ELIXIR and GA4GH Beacon Team Up to Advance Genomic Data Sharing

ELIXIR and GA4GH Beacon Team Up to Advance Genomic Data Sharing

Author: Angela Page | Posted: Jan 4, 2017
Press Releases

TORONTO, CANADA & HINXTON, UNITED KINGDOM (4 January 2017) — The Beacon Project of the Global Alliance for Genomics and Health (GA4GH) and ELIXIR, the European infrastructure for life-science data, announced today an expansion of their partnership  to improve the discoverability of European genomic data.

The Beacon  Project is an open sharing platform that allows any genomic data centre in the world to make its data discoverable. It takes a  technically straightforward approach whereby users can query an individual beacon to determine whether the associated dataset contains information about a given genetic variant. For example, researchers can ask beacons simple questions like, ‘Do your data resources have genomes with this allele at that position?’ The project is a first-of-its kind effort to make the massive amounts of life sciences data being collected in healthcare and research settings around the globe accessible. To date, 70 beacons have been “lit,” including seven in the UK and another nine across Europe, allowing users unprecedented discovery of genomic variants in national and international cohorts. As a GA4GH Demonstration Project, Beacon represents a central method by which GA4GH is achieving its mission to advance human health through the sharing of genomic and clinical data.

ELIXIR unites Europe's leading life-science organisations to manage the increasing volume of biological data now being produced. Currently, there are 20 ELIXIR Nodes across Europe, set up as a distributed infrastructure and coordinated by the ELIXIR Hub based near Cambridge, UK. The partnership will build on an existing collaboration between ELIXIR and GA4GH Beacons, which has already resulted in six ELIXIR Beacons in Sweden, Finland, France, Switzerland, Belgium, and in the European Genome-phenome Archive (EGA, a joint project of EMBL-EBI and the Center for Genomic Regulation in Barcelona, Spain). Another ELIXIR Beacon will soon be launched in the Netherlands.

“The expanded partnership will bolster the existing network by dedicating unprecedented resources to drive Beacon development, increasing both the discoverability of European data as well as the overall diversity of genotypes found in Beacons,” said Project Co-Lead Marc Fiume of DNAstack, which develops the Beacon Network (beacon-network.org).

“ELIXIR is setting up a coordinated data infrastructure across  Europe,” said Serena Scollen, Head of Human Genomics and Translational Data at ELIXIR and Co-Lead of the Beacon Project. “Working in silos to manage data is not effective, but we can't just be thinking about  Europe. We need to be aligned with and developing standards that are being set on an international scale. And that’s where it fits with GA4GH.”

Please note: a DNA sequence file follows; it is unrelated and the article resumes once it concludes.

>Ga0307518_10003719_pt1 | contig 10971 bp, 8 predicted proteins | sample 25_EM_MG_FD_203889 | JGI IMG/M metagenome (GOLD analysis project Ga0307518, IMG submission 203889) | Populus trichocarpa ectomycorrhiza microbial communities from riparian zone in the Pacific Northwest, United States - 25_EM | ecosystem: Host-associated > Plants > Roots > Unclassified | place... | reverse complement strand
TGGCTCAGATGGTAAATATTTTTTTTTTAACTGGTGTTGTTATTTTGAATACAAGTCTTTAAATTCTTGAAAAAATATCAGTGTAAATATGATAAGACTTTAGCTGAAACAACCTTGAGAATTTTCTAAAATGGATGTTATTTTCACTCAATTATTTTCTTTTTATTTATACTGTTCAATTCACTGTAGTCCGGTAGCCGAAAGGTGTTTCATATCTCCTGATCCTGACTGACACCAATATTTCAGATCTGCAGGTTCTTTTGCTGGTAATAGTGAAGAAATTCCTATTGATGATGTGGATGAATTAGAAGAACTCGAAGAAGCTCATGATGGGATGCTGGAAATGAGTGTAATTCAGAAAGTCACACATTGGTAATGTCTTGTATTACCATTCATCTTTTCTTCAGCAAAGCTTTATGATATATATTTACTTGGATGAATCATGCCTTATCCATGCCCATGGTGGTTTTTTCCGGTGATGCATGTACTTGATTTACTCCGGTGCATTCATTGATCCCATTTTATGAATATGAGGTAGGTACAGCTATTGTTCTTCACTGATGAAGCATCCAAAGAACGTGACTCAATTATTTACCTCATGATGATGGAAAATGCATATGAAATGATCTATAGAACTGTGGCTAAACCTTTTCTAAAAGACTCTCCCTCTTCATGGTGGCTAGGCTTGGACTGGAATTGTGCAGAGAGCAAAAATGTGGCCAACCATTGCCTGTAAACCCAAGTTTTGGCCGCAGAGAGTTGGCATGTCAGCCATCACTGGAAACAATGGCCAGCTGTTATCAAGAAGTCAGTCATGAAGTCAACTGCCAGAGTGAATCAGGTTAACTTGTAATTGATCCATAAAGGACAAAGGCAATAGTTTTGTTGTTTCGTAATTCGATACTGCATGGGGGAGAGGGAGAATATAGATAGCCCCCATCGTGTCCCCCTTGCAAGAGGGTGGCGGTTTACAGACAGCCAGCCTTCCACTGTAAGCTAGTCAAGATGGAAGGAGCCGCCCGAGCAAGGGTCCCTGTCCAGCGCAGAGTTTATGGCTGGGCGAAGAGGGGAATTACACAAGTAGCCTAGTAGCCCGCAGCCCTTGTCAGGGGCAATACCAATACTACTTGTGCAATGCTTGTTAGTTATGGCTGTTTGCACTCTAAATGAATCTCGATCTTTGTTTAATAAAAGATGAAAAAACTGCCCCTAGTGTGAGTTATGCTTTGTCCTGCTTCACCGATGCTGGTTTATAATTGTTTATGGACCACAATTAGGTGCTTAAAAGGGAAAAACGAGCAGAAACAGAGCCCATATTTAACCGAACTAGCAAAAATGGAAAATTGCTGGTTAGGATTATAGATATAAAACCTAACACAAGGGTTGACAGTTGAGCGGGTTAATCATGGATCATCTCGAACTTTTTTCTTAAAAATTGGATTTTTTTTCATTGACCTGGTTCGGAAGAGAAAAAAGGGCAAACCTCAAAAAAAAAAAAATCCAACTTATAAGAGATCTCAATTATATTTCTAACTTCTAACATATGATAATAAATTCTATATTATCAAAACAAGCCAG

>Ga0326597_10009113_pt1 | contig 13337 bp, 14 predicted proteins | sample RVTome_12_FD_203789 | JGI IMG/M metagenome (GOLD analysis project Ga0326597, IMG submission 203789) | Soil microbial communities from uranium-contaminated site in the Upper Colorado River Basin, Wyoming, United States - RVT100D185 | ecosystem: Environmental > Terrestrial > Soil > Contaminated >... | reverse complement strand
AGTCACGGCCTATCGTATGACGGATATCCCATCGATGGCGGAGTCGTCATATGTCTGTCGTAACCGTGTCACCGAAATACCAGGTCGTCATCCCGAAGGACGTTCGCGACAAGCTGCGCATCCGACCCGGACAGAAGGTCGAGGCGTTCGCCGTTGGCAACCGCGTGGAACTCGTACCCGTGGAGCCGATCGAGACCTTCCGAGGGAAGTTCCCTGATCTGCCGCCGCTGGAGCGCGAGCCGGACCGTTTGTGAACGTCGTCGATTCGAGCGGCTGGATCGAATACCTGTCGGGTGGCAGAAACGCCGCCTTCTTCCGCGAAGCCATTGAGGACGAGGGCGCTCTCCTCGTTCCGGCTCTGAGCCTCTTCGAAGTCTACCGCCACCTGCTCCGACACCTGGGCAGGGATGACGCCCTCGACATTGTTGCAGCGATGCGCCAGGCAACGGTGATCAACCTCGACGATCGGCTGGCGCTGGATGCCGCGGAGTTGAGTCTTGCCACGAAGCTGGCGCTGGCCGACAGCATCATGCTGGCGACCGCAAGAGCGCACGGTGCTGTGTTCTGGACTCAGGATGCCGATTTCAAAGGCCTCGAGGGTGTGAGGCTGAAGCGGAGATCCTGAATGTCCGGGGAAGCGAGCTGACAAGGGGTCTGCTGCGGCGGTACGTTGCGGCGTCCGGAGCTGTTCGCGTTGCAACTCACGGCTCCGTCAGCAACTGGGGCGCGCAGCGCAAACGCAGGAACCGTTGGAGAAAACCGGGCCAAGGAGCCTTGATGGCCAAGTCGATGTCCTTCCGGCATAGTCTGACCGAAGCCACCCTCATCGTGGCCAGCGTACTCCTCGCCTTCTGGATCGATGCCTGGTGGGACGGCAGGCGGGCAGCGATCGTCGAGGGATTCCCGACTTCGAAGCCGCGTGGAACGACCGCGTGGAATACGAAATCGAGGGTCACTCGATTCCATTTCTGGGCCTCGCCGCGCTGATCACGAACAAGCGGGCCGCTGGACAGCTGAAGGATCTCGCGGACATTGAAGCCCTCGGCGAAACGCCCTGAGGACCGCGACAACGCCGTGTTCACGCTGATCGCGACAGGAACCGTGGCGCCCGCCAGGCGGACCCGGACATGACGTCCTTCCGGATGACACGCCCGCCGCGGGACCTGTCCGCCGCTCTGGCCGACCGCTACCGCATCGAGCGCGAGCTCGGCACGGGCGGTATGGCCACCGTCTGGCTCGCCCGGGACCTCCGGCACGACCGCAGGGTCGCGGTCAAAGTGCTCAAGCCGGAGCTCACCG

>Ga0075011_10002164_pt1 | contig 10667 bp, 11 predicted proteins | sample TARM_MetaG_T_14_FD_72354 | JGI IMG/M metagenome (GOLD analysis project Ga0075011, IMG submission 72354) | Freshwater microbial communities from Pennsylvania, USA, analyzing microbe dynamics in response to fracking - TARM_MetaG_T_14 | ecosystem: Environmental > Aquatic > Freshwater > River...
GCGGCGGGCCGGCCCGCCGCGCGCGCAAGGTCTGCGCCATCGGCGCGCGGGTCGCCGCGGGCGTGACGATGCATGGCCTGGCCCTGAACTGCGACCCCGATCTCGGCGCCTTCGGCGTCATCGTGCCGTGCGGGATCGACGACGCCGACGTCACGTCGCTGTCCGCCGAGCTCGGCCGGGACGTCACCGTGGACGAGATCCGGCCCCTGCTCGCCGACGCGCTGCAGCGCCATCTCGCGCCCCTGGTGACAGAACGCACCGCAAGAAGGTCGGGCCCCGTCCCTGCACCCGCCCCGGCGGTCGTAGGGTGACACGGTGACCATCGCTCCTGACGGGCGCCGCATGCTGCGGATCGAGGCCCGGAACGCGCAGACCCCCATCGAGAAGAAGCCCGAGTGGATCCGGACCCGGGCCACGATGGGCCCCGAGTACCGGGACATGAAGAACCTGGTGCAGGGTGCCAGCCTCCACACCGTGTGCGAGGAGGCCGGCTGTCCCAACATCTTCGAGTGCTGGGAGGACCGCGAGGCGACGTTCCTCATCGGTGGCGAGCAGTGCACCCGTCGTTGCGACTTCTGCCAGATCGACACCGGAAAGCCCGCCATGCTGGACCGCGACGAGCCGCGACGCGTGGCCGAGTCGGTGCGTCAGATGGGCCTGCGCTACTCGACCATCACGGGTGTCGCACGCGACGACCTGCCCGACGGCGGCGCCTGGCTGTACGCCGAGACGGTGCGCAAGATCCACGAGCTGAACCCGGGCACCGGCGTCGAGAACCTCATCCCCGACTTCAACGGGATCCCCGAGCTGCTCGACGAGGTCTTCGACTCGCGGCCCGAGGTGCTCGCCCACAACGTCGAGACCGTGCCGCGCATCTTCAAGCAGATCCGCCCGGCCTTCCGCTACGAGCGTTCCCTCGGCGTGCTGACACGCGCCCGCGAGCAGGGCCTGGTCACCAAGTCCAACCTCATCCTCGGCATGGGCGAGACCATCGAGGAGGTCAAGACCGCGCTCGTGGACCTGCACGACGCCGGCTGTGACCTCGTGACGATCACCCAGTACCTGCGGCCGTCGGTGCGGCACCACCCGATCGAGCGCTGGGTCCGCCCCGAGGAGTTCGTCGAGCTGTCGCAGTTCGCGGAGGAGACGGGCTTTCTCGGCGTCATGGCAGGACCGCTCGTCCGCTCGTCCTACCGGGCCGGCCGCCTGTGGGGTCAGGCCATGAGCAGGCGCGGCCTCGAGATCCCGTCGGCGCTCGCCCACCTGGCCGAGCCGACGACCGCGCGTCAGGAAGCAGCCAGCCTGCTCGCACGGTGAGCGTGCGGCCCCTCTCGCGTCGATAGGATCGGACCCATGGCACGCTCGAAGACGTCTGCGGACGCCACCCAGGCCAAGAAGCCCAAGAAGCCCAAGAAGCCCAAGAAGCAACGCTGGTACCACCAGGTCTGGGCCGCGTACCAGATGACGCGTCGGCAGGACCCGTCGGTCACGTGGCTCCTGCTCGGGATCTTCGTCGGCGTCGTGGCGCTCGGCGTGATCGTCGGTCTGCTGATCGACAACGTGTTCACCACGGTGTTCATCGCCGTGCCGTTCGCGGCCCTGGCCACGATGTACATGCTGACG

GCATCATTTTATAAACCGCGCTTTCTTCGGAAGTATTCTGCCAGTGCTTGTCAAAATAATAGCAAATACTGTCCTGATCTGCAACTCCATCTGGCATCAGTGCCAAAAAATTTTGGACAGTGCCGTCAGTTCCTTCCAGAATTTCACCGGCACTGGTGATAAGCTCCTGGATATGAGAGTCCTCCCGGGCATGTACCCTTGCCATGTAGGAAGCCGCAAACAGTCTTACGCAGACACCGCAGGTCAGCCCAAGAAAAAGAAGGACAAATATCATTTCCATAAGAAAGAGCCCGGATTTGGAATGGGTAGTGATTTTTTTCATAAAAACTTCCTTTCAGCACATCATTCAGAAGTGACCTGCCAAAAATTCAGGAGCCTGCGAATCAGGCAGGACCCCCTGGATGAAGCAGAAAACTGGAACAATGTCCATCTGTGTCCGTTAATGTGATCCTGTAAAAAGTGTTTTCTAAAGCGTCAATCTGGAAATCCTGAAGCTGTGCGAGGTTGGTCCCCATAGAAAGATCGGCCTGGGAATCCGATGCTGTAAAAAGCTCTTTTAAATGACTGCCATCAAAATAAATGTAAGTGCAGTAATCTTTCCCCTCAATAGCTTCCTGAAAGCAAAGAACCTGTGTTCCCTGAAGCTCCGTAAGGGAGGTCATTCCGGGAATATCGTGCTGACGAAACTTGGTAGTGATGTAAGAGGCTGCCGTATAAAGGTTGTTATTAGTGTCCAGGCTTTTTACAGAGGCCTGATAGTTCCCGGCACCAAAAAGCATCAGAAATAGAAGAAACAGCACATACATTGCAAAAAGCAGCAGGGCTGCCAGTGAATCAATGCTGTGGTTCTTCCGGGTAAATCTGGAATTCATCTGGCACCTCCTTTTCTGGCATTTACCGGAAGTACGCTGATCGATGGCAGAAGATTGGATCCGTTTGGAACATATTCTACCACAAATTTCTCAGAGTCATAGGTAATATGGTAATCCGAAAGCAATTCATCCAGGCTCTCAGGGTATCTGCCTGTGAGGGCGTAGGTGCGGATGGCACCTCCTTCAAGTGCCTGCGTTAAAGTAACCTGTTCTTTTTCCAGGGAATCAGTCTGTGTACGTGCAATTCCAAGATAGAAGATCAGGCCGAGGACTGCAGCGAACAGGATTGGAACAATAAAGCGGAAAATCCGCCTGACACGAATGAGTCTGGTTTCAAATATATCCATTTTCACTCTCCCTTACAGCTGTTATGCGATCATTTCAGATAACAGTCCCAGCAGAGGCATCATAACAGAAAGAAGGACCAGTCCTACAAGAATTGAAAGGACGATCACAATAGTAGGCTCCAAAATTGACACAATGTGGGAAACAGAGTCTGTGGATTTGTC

The objectives for 2017 are (i) to establish the network of ELIXIR Beacons, (ii) develop new features, (iii) add security measures to attract stakeholders with more sensitive data sets while  minimising risks to individual privacy, and (iv) increase strategic partnering with national data owners to enable data flow to the Beacon service. ELIXIR will be dedicating funds and technical expertisto drive implementation of the Beacon technology within ELIXIR Nodes. The result will be that European human data will become discoverable on an international stage. “We have a strong commitment to develop tools and set standards for sharing genomic data and international collaboration,” said Scollen. “The aim is to ensure data generated in Europe can be found by researchers across the globe.”

The partnership consists of six “work packages,” designed to develop new features for Beacon and to introduce an ELIXIR Beacon Network that allows users to query all ELIXIR Beacons simultaneously. New security features will build on earlier collaborative efforts of ELIXIR and the GA4GH, which have demonstrated interoperable mechanisms for authentication and authorisation as well as techniques for mitigating privacy attacks. “Security is essential to widespread data sharing,” said Knox Carey of Intertrust, a member of the GA4GH Security Working Group. “Data owners are more willing to share if they know that their data are not being misused. The partnership between ELIXIR and GA4GH will accelerate the deployment of practical, risk-appropriate secure systems that enable and encourage data sharing worldwide.”

The ELIXIR Beacon Network will use the ELIXIR Authentication and Authorization Infrastructure (AAI) to streamline access to the data in a secure and safe manner. “The Beacon project is laying the foundation for a global search engine for genomic information,” said Fiume. “The ELIXIR partnership will allow us to significantly accelerate our mission to globalize a secure, federated ecosystem for genomics data discovery."

GA4GH Executive Director Peter Goodhand said, “ELIXIR is helping data stewards make their data discoverable for re-use. Working with the GA4GH, ELIXIR is helping to scale up existing standards and good practices in data discovery.

The technical advances that emerge from the partnership will feed back into the Beacon Project as a whole and will enable secure federated sharing across the global Beacon Network, which now includes Beacons on every continent.

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Angela Page is the senior science writer for the Global Alliance for Genomics and Health where she manages internal and external communications. Prior to joining GA4GH, she wrote about science and research for the Northeastern University news office.